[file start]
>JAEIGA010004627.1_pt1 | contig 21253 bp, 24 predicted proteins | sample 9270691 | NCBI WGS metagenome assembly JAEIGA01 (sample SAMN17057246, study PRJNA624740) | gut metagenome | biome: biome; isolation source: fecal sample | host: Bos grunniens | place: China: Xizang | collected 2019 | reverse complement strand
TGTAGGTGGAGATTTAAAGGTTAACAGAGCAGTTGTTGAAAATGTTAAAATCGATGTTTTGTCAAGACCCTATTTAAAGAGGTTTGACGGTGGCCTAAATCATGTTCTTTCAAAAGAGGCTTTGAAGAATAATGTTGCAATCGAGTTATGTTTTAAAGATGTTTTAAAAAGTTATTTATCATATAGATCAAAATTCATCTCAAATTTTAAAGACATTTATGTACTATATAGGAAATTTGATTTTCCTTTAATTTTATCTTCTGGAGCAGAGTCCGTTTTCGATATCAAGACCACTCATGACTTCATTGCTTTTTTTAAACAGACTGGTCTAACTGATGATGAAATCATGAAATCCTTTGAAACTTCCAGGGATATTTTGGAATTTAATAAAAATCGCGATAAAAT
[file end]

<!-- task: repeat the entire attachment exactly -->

>JAEIGA010004627.1_pt1 | contig 21253 bp, 24 predicted proteins | sample 9270691 | NCBI WGS metagenome assembly JAEIGA01 (sample SAMN17057246, study PRJNA624740) | gut metagenome | biome: biome; isolation source: fecal sample | host: Bos grunniens | place: China: Xizang | collected 2019 | reverse complement strand
TGTAGGTGGAGATTTAAAGGTTAACAGAGCAGTTGTTGAAAATGTTAAAATCGATGTTTTGTCAAGACCCTATTTAAAGAGGTTTGACGGTGGCCTAAATCATGTTCTTTCAAAAGAGGCTTTGAAGAATAATGTTGCAATCGAGTTATGTTTTAAAGATGTTTTAAAAAGTTATTTATCATATAGATCAAAATTCATCTCAAATTTTAAAGACATTTATGTACTATATAGGAAATTTGATTTTCCTTTAATTTTATCTTCTGGAGCAGAGTCCGTTTTCGATATCAAGACCACTCATGACTTCATTGCTTTTTTTAAACAGACTGGTCTAACTGATGATGAAATCATGAAATCCTTTGAAACTTCCAGGGATATTTTGGAATTTAATAAAAATCGCGATAAAAT